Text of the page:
(review by neil crud)

Dewi Gwyn & myself were escorted into Rhyl by his brother Aled who was in a rush to get to a wedding/funeral reception. He was in such a hurry that we left the House of Crud at 8.15pm & got to Rhyl at 7.45pm!

The Breeding Ground – lets say those words again; the Breeding Ground. It is not a new idea to have an alternative venue in Rhyl. We’ve had the Anti-Disco, The Gallery, Trotters, Def Con 1 & The Stand, all similar ideas trying to reinvent themselves but coming up against the same problem, a double-edged sword, one blade is very blunt & called Apathy. Everyone complains when there’s no alternative to the nightclub culture in Rhyl & the same people do nothing to support a venture when it does come to fruition. The other edge to the sword is equally as blunt & it involves shit. Basically shitting in your own backyard; there will always be elements in Rhyl intent on leaving as many turds floating in the soup as possible & then complain when the soup goes off. Thankfully these people are in the minority.

Just about everyone plays in a band or knows someone who does. 10% of those bands at present are very very special, 60% are very good & the remainder have some catching up to do, that’s not slagging them off, its just a fact (&/or my opinion).

Babakin fall into the middle bracket, they are very good & they were quick off the mark to turn political agenda into entertainment with a Foot & Mouth stage set. Donned in white ‘culling’ suits & a Prohibitive sign on display, all they needed was a few dead sheep to finish the job. I saw Babakin over 6 years ago when they supported Sons of Selina, quite fittingly at a farm in the outback of Abergele (see review). They were then as they are now; a power-pop band with a strong yet relaxed stage presence & excellent bassist. Whereas Rhyl is a sea of music swimming with life, Colwyn Bay long been a stagnant pool with only heavy rock covers bands (& 4Q!) to please the public. Hopefully Babakin & the likes of Wild Mornings can reverse this trend.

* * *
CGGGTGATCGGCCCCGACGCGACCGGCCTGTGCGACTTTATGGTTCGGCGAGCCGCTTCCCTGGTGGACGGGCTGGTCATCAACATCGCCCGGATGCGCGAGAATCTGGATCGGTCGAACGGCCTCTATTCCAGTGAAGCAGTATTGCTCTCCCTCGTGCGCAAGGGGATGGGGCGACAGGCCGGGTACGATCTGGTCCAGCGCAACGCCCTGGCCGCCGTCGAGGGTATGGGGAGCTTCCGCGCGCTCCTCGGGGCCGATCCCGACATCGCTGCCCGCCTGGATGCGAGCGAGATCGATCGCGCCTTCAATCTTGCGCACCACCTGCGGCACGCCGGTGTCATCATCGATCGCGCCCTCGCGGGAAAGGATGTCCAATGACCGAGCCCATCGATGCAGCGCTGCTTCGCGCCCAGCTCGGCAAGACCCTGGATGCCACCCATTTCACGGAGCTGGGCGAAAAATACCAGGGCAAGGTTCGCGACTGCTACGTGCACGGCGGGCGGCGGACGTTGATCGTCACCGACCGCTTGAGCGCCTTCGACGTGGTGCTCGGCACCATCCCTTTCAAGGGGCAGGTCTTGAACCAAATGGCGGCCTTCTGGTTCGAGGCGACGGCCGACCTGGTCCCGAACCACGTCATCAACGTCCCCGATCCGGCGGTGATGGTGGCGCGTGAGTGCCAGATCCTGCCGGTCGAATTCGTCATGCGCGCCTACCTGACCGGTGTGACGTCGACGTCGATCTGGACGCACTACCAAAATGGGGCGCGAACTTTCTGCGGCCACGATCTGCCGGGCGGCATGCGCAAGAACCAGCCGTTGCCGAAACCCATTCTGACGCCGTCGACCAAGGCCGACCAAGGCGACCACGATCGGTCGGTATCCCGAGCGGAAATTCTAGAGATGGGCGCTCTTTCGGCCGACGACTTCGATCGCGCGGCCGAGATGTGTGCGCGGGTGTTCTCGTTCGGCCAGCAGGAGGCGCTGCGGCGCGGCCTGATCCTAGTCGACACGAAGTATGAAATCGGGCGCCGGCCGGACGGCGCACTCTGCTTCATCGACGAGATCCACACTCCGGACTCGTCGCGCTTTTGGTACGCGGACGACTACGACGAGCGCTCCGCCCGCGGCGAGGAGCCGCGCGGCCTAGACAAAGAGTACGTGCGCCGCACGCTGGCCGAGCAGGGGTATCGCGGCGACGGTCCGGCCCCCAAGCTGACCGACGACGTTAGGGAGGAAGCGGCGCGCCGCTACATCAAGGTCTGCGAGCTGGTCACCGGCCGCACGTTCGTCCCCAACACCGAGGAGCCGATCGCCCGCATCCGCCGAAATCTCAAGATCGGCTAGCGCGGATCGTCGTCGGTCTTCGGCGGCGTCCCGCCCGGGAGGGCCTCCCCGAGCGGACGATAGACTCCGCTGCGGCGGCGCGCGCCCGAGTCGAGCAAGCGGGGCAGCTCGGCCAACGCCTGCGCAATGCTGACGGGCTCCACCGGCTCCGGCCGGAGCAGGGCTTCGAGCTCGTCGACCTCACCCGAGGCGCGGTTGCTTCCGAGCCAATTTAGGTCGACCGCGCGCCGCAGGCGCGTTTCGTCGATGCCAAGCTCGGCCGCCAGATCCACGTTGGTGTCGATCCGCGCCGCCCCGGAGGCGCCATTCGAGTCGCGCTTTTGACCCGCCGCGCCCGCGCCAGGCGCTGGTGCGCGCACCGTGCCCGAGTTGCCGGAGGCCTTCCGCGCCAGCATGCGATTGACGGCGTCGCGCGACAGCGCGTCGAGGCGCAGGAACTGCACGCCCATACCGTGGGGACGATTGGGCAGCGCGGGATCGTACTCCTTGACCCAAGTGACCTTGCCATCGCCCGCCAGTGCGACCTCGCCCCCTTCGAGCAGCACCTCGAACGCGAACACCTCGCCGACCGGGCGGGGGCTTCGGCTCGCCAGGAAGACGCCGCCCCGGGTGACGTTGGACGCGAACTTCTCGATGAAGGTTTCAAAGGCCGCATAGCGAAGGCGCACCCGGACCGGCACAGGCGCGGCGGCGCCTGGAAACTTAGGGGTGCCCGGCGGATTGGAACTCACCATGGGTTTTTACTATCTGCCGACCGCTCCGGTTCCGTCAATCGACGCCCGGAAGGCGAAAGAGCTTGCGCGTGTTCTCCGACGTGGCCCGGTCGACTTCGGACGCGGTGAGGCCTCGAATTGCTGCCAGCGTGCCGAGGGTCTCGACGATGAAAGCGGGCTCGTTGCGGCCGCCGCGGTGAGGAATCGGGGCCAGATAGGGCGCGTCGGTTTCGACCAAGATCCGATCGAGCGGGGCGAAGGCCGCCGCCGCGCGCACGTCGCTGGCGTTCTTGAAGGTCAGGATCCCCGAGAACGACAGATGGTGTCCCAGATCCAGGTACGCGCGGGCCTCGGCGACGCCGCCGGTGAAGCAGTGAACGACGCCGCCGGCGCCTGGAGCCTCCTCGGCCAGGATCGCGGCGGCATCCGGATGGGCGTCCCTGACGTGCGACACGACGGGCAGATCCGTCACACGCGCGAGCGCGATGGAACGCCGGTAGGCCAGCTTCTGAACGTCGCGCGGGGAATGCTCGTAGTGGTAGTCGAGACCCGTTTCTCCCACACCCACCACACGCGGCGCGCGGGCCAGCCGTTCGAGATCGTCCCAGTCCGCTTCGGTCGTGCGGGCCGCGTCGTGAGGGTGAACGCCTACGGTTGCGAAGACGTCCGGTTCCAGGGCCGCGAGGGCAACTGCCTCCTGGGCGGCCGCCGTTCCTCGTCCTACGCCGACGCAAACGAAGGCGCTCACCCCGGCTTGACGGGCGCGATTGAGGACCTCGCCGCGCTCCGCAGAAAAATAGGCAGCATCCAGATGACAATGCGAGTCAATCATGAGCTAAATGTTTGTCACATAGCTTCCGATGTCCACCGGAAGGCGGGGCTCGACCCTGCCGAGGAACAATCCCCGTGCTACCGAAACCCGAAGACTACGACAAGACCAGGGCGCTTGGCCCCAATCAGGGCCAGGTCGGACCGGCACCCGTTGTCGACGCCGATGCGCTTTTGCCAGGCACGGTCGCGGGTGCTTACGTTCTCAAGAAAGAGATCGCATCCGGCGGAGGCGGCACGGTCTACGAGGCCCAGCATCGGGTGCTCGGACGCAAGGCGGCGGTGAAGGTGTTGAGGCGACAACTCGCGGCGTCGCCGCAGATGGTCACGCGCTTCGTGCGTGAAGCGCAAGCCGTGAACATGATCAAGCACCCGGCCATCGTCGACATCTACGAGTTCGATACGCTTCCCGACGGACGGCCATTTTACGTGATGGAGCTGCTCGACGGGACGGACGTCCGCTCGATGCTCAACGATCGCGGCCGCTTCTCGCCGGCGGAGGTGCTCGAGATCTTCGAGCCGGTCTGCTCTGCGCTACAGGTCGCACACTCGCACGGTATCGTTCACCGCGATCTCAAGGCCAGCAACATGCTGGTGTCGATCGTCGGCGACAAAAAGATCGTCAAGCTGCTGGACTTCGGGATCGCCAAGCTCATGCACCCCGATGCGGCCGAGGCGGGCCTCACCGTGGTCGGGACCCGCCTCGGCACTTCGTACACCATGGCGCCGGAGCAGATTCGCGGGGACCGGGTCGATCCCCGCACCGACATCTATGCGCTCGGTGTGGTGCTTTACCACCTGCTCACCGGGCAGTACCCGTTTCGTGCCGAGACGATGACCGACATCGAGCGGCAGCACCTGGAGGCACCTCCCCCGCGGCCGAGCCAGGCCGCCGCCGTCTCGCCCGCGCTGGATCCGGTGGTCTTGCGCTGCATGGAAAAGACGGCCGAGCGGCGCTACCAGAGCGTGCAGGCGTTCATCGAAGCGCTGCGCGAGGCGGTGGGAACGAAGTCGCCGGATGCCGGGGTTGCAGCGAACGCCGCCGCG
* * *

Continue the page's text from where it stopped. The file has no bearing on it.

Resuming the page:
People play in bands for varying reasons, we all dream of being adored by millions of fans & leaving a £1000 tip at a restaurant but we are also realists that to the majority of us this is never going to happen. So it becomes entertainment – the band is there to entertain but the band members must also be entertained. When TBG turn down a band because they’re not good enough its up to that band to prove them wrong. My advice is don’t form on a Saturday, record a demo in the week & expect a slot the following weekend, only crap Welsh language bands can do that & be on S4C within 7 days & even they get sussed out eventually. The proper way is to get gigs under your belt, in schools, out of the pubs, college bars & youth clubs. Crowd reaction is usually the best form of feedback & will help you gauge just how good you are, which brings us on to Bradford’s Goad.

If the clapometer was working it would have read a minus as the polite applause from the Easter weekend audience soon disappeared. Perhaps The Cardinals from Manchester were right & North Wales is 2 years out of date, or perhaps it is that the ‘new indie’ from the big cities sounds suspiciously like dodgy Hazel O’Connor B-sides with unusual drum timings. The interest had all but died away as Goad began their final song, for some reason singer Licia Graves stopped it into the opening verse, the guitarist wanted to carry on but Licia literally took his guitar off him & they left us to await Fudged.

For all its nostalgia & also being a great place to go, The Bistro had the potential to be a great venue, but pressure to bring in punters led to bands being booked weekly & inevitably the pub rockers playing pub rock in an ‘alternative’ night-spot became commonplace. Don’t get me wrong, there were some fantastic nights at the Bistro but I thought live music should’ve been once a month. Personally I would stretch TBG to every 3 weeks out of season & the impetus is now on the organisers to keep it fresh. So far, so good, the sell by date is still way off & the added ingredient of big name bands like the forthcoming Spear of Destiny gig puts a feather firmly in their cap. So Mr Big Time now have to keep everyone’s taste buds satisfied, you can only book the same bands so many time in a short space of time. I know there is a lot of work behind the scenes to pull bigger bands & I’m pleased the policy of tight lips (oo-er) has been adopted until something is confirmed.

So if you slag TBG off at present then your mind is very narrow & very small, as you’re slagging people off trying to do something that you can’t, & that’s provide entertainment & a purpose. You can always go back to the days of the occasional show upstairs at the New Inn you like.